The actual piggy IVf-y bit of my project continued with another batch of beautiful ovaries (which arrived a bit cold so felt foul – and a couple of them looked a bit diseased which was fab). As per usual, the eggs were moved to some different media to make them grow nicely on Tuesday (using the cute little EZ grip pipettes and LOTS of concentration) and then on Wednesday we lit some candles for fertilisation ;).  Before they could have some fun though we had to do more pHing (yey.) and a fair bit of moving eggs from nunc plate to nunc plate. The sperm had to be prepared (bit more effort than just a pep talk) by making them compete in the swim-up tubes. Some of last weeks eggies and spermies did some good work and we had some cleavage and even a morula, yipeeee!!!

Friday, 25 July 2014


Another week upon my quest to become the Media Queen! (It’s actually going quite well). Started out the week by banging out a few Falcons of Piggy IVM media not only faster than before, but remembering that they live in the fridge (as opposed to the incubator) and end up in Nunc plates, making themselves useful (instead of being chucked in the bin). YEY! The incubator we have been using decided it wanted to break so kept making a joyous noise (see video) which probably just put me off going anywhere near it! The most fantastic bit about the IVF lab is that the pig stuff doesn’t like aircon..fabulous when it’s almost 100,000 degrees thanks to the heatwave!

Silly incubator 

This week was a big ovary week with a nice(?) flaskfull arriving on Monday and a few more (not as many as expected L) coming on Wednesday! On Monday afternoon I spent 2.5/3 hours sucking oocytes out of about 70 ovaries (delicious) but on Wednesday had to stay at home thanks to a bit of food poisoning (could have been interesting trying to aspirate stinky pig ovaries in that state).

Piggy ovaries in a jar, piggy ovaries in my hand and piggy oocytes and goo.

Towards the end of the week I started getting things ready for some mini-prepping and labelling. First step was making up a couple of plates (haven’t done that in a while so had absolutely no clue what I was doing although I definitely should have! Bad scientist L) which were then streaked with BAC clones and incubated overnight. The BAC clones (called Pig-E BAC…piggy BACK..piggy-back, gerrit? tehe) are stored in an extremely cold freezer which makes it feel like you’ve stepped into the arctic when you open the door – which oozes a whole load of condensation/fog (pretty epic)!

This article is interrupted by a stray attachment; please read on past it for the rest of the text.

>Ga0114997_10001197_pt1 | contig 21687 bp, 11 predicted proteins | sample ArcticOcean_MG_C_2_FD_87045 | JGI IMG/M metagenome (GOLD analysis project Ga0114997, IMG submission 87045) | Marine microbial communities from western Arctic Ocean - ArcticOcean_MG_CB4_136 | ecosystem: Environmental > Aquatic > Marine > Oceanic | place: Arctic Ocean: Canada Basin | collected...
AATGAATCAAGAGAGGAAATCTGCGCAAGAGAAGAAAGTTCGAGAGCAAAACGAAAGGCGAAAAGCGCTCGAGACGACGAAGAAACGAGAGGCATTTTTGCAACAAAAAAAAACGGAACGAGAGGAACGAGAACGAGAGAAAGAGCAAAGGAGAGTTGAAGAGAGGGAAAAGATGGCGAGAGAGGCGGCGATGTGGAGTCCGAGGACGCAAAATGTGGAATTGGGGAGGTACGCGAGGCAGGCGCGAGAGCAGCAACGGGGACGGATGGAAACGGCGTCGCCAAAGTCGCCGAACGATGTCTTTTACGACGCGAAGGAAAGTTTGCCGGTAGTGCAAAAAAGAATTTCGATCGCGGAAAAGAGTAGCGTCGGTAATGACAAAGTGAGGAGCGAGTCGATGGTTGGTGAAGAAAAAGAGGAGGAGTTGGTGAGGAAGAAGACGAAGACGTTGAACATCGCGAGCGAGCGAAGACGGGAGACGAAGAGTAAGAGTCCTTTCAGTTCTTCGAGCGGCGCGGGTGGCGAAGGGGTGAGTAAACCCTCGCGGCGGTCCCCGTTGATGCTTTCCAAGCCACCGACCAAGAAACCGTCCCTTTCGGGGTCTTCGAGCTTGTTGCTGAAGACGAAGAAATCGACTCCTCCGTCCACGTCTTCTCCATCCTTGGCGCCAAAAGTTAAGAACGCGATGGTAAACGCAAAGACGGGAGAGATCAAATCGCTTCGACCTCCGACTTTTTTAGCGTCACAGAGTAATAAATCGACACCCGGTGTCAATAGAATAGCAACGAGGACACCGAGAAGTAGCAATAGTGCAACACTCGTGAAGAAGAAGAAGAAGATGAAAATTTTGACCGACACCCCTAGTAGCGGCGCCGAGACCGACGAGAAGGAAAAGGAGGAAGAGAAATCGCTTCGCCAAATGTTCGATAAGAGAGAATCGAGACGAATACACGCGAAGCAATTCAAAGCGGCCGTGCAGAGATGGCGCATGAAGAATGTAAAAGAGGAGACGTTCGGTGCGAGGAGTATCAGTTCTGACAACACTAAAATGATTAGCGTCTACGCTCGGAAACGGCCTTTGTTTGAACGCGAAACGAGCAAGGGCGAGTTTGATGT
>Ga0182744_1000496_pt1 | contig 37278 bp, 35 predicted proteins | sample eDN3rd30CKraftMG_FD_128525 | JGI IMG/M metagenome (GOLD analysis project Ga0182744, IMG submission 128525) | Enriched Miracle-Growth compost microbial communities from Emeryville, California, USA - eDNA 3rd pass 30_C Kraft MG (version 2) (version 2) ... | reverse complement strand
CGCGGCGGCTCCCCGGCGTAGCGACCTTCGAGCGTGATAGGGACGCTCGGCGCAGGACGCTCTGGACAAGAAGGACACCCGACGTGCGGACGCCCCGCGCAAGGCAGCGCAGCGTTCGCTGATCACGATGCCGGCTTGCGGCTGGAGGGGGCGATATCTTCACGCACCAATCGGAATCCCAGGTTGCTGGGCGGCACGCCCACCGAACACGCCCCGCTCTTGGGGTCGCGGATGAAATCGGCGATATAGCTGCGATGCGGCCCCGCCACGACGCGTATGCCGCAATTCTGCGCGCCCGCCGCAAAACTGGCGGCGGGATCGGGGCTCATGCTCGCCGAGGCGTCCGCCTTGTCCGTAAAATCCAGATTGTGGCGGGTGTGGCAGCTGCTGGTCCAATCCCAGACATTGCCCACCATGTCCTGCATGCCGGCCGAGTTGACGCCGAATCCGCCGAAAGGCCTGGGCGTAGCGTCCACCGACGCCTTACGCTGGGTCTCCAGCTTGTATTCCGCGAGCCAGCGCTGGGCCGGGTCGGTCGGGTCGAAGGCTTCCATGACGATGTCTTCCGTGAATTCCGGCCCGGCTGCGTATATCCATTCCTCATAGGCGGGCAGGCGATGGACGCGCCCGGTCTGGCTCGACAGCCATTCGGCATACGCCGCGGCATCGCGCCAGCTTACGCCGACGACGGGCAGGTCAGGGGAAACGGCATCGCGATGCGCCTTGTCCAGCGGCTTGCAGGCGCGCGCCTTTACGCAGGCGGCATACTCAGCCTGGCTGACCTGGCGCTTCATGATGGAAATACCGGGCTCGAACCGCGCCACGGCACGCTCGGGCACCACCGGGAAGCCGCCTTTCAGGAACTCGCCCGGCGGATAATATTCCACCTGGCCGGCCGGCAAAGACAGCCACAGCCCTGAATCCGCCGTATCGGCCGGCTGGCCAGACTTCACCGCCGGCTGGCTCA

Frozen freezer

In an attempt to fix the extremely annoying incubator the CO2 canister was changed to see if that’s what it was moaning about. Kate and I had the fun task (I say I but I was just there for support and door opening ;) ) of going to stores to get a new one. This is the furthest lab away from stores, CO2 canisters are heavy and their trolleys are a bit pants. Managed to drag it back and get it refitted just to find out that the canister wasn’t the problem at all.

Fertilisation Friday came about really fast! The morning was occupied with exercising some sperm while separating the “boys from the men” using a swim-up tube which is pretty much a spermy race. Some pretty photos were taken of the nicely matured eggs (I’ll put them up next week) and then we all headed off to Pizza Express for Kara’s birthday lunch J (she’s nearly finished her PhD, woohoo!). A full (both through busyness and food) afternoon was compiled of fixing and mini-prepping. We fixed some embryos (stuck them to a slide) so that we can do some FISH on them to test our sexing stuff (not as naughty as it sounds) however, apparently this rarely actually works- I was told the embryos “float off into the sky” but I think that was a fib. The mini-prepping was done to get ready to make the probes for the FISHing (busy busy busy).

Nicely mini-prepped and ready for next week!

Sunday, 20 July 2014


What a busy busy week! (But also a really cut up and inbetweeny one). No ovaries this week because of the lab away days but there are loads coming next week so a lot of my time was spent making media (or cacking it up as the case may be) and learning a bit about PCR! I also had all of my old housemates staying with me so they could graduate (don’t leave me!) CONGRATS TO THEM ALL!

So, at the start of the week I went about learning what the PCR fragment analyser actually is/does (with the help of Evi and her notes, obviously). Basically, what this massive noisy machine does it estimate the size and amounts of DNA fragments as well as the alleles that they represent. What we’re using it for is to see if we can determine the sex of a pig embryo based on the presence of a specific gene.  To get it going you have to pull out loads of fragile looking things and replace them with even fragilerer things! You then load your samples and a ladder which you’ve previously PCR’d and voila, after a few hours you’ll get some nice graphs showing you what was inside.

Why so sad Beckman? (Kinda looks like a sad/happy snowman)